September 2023 - World Patient Safety Day, Patient Safety Partners, Patient Safety Strategy, improving patient safety culture, the International Dysphagia Diet Standardisation Initiative (IDDSI), checking medication. patient-safety-newsletter-september2023.pdf August 2023 - patient safety investigations, managing human & animal bites in UTCs/MUIs, weight settings for mattresses, Bournemouth Guidelines standardised training tool to support safe manual handling, cross system relationships. patient-safety-newsletter-august2023.pdf July 2023 - Medical Devices Roadshow, end of life care audit, SCFT Patient Safety Day, speaking up, Patient Safety Partners. patient-safety-newsletter-july2023.pdf June 2023 - Learning disabilities care bags, Heel Pro boots, Palliative Care for People with Learning Disabilities (PCPLD), “No reply, missed or deferred visits (Adults) procedure” policy, clinical audit and CQUINS. patient-safety-newsletter-june2023.pdf May 2023 - aSSKINg Framework, Freedom To Speak Up update, Patient Safety Partners recruitment, missed fractures, supporting staff with patient handling, staff safety. patient-safety-newsletter-may2023.pdf April 2023 - Intentional non-adherence in the context of ART, PSIRF, Patient Safety Partners, blocked catheters, patient moving and handling training. patient-safety-newsletter-april2023.pdf March 2023 - GripAble for upper limb rehabilitation, Mindray C2 AEDs, recruitment for Patient Safety Partners, Clostridium difficile infection, Bivona tracheostomy tube, therapy dogs. patient-safety-newsletter-march2023.pdf February 2023 - Patient feedback, Trust's Patient and Public Voice Policy, Patient Safety Partners, safe wheelchair risk assessment, referral to prolonged jaundice clinic. patient-safety-newsletter-february2023.pdf January 2023 - Dementia friendly ward, National Audit for Inpatient Falls (NAIF), investigation training, CQUINS, ePMA, Health Visitor teams. patient-safety-newsletter-janaury2023.pdf December 2022 - Supporting hydration (HCSW Innovation Idea project), deteriorating patient thematic review, investigation training, checking the right saline, Professional Nurse Advocacy, Medical Device Safety Lead. patient-safety-newsletter-december2022.pdf November 2022 - Reducing the use of fall alarms, wound photography, defining levels of assistance when moving patients, Duty of Candour. patient-safety-newsletter-november2022.pdf October 2022 - Reminiscence Interactive Therapeutic Activities RITA systems, pressure ulcers on heels, post falls checklist, importance of carers care plans, Datix and LfPSE. patient-safety-newsletter-october2022 (1).pdf September 2022 - World Patient Safety Day, ordering and fitting mattress toppers, PSIRF, Sussex interpreting services, risk assessment to prevent pressure sores. patient-safety-newsletter-september2022.pdf August 2022 - Thematic review to discuss falls on the unit, Duty of Candour requirement, reporting a pressure ulcer on Datix, UTC and learning disability health facilitation team table top, care home matrons. patient-safety-newsletter-august2022.pdf July 2022 - Collaboration with the IC24 Roving GP service, critical limb ischaemia, Genius 2 and 3 thermometers, implementing the Patient Safety Strategy, introducing Professional Nurse Advocates and Patient Safety Learning's hub. patient-safety-newsletter-july2022.pdf June 2022 - New visual fluid chart tool, bruising in children who are not independently mobile, end PJ paralysis campaign, investigation training and the importance of personalised communication. patient-safety-newsletter-june2022 (1).pdf May 2022 - Why frailty matters’ week, audit of unstageable pressure ulcers reported on Datix and risk assessing pressure ulcer equipment. patient-safety-newsletter-may2022 (1).pdf April 2022 - ICUs engaging in recent table tops to discuss the falls prevention on the ward, paraffin fire risk leaflet, improving the environment for patients with dementia and safeguarding babies. patient-safety-newsletter-april2022.pdf March 2022 - Patients leaflet on what to expect from therapy during ICU admission and the aim of rehabilitation on the unit, falls alarm, falls in toilets and bathrooms, food fortification, project to develop better tools to monitor food and fluid intake, new or changing confusion, and the importance of end of life care. patient-safety-newsletter-march2022 (1).pdf February 2022 - Homeless Health Inclusion Team, ensuring an MDT falls review, following the no response policy, End of Life Care plan and alerts on SystmOne. patient-safety-newsletter-february2022 (2).pdf January 2022 - patient-centred care, NEWS2 on paper, ensuring safe use of Smartcards, fluid balance charts and the importance of education. patient-safety-newsletter-january2022.pdf December 2021 - a PCN Quality feedback session, the impact of student projects, safe use of wheelchairs on the ICU, the delirium alert on SystmOne and the Herbert protocol patient-safety-newsletter-december2021 (1).pdf November 2021 - hover jacks, taking photos of pressure ulcers, enhanced care assessments, an update from the deteriorating patient and resuscitation lead, and ensuring effective communication. patient-safety-newsletter-november2021 (1).pdf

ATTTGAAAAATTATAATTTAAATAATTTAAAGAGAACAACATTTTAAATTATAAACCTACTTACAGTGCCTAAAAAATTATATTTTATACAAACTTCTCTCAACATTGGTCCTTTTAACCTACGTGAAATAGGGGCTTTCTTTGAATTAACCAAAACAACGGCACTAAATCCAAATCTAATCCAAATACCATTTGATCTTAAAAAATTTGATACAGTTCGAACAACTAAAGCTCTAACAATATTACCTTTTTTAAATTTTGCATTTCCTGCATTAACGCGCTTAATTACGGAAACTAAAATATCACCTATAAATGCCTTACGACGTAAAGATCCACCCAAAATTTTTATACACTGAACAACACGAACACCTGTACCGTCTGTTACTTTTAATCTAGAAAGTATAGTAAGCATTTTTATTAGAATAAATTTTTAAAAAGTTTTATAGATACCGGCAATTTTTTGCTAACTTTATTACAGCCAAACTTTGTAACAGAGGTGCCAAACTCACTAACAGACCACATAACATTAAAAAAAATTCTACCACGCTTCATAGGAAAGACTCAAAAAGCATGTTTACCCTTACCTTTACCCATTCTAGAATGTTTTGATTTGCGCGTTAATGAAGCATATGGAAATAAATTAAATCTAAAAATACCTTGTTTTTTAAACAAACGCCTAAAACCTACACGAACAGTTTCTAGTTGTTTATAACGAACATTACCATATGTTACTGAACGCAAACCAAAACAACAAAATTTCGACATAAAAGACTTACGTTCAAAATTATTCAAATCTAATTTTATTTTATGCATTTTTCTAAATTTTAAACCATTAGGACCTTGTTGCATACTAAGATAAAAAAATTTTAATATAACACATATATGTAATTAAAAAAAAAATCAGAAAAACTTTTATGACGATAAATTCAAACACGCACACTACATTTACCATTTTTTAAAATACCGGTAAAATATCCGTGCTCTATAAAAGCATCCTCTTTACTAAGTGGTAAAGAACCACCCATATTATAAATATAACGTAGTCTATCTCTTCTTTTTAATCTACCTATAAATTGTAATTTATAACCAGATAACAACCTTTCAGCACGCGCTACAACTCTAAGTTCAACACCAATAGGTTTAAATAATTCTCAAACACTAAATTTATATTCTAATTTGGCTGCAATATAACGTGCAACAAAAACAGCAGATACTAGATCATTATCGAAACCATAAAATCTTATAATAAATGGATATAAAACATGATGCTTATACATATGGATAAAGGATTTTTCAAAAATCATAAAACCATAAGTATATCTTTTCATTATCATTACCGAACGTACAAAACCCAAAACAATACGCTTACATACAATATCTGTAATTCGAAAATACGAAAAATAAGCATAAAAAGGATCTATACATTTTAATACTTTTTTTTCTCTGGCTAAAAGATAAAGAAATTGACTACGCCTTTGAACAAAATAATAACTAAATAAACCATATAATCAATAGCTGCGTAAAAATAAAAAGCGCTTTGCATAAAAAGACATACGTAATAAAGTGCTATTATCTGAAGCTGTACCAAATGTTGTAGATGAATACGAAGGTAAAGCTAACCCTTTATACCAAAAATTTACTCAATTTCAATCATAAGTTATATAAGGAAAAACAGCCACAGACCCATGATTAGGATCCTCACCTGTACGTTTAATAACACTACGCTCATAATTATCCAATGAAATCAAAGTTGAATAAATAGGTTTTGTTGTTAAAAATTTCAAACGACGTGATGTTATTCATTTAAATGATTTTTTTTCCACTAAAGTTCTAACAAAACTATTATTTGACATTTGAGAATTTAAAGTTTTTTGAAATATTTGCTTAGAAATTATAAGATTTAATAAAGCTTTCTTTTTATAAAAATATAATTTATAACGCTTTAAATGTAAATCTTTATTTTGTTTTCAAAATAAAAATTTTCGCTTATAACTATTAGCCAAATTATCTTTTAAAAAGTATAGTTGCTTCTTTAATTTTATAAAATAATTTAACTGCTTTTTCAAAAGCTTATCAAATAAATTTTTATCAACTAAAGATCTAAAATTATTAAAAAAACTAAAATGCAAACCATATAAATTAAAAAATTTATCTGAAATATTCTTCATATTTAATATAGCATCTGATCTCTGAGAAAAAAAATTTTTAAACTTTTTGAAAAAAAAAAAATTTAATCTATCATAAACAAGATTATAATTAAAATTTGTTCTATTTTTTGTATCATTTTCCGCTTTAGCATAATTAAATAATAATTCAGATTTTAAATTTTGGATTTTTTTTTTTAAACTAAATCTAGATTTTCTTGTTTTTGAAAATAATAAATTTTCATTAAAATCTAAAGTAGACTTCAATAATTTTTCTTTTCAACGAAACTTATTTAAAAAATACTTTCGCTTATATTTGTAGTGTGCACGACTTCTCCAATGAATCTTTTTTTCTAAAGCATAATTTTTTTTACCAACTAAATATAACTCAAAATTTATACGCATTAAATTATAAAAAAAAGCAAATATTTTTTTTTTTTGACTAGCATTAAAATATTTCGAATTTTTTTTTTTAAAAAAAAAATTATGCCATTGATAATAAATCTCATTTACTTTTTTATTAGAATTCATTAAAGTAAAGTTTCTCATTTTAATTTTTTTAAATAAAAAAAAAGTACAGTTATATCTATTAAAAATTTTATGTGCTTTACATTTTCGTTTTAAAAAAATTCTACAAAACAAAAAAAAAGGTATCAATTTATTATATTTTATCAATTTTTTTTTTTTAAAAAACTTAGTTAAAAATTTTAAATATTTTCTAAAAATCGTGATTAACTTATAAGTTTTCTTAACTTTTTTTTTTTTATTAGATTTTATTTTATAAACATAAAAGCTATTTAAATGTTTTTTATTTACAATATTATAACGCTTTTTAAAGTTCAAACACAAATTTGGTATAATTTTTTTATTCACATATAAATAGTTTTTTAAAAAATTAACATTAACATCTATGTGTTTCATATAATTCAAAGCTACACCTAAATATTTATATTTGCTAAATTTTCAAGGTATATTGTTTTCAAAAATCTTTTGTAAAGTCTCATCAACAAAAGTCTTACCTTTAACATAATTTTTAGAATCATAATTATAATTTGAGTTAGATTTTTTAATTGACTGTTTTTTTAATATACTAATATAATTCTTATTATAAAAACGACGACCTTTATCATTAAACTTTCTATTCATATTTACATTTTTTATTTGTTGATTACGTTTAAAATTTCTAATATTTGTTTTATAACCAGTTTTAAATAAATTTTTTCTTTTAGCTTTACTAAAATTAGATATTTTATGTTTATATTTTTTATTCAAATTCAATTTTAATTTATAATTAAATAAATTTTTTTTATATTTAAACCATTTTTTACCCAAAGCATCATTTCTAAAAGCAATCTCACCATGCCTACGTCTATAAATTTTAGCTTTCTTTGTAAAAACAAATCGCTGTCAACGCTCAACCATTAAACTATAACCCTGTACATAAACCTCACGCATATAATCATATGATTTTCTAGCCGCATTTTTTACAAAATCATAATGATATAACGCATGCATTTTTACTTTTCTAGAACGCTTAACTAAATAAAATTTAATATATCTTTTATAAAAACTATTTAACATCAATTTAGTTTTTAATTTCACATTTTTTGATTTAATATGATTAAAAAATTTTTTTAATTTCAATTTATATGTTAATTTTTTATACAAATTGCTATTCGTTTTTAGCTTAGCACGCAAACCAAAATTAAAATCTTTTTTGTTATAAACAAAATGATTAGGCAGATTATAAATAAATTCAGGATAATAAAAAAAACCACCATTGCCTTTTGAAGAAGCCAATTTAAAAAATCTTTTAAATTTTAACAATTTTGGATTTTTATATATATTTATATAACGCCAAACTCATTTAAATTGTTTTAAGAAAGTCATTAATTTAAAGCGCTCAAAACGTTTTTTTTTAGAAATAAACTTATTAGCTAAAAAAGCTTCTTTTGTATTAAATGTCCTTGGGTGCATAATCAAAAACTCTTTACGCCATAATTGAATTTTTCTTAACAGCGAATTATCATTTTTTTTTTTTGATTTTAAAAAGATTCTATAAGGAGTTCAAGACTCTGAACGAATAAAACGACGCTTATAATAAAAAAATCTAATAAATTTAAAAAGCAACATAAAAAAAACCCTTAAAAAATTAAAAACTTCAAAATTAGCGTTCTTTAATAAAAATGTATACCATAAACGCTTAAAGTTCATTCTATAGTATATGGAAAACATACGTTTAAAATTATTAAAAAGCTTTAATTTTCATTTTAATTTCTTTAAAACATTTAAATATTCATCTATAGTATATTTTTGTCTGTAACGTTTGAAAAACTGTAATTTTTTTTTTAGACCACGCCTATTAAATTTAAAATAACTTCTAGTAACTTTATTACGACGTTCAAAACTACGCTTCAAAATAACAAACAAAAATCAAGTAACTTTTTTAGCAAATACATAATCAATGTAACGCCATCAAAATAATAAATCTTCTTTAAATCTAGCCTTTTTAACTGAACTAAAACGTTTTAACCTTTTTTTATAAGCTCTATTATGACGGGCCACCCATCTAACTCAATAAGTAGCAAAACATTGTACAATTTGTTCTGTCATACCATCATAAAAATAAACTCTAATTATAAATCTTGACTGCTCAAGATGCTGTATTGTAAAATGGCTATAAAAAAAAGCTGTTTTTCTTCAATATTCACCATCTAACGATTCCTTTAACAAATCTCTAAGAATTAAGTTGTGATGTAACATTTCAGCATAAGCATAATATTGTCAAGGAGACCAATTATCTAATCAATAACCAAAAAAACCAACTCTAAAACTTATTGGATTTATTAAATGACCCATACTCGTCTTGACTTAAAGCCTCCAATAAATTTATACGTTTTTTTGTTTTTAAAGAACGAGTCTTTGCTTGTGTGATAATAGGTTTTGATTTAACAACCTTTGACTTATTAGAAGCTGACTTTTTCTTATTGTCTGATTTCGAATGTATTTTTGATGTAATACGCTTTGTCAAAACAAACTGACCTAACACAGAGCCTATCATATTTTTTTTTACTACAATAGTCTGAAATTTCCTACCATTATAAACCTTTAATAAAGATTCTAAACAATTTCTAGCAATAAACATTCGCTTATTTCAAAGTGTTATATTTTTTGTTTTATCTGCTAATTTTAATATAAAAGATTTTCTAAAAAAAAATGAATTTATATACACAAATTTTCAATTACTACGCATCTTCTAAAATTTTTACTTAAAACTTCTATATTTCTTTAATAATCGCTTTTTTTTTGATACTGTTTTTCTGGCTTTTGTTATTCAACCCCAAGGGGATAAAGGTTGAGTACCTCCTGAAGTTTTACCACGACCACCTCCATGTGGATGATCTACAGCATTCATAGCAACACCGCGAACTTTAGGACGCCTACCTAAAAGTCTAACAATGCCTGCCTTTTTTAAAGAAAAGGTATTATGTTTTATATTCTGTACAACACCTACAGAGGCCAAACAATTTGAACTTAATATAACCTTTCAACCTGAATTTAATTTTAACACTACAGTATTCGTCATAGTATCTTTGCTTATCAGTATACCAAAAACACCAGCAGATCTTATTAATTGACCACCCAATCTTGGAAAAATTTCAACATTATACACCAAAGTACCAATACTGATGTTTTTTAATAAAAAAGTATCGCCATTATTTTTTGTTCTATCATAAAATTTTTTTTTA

10. News Article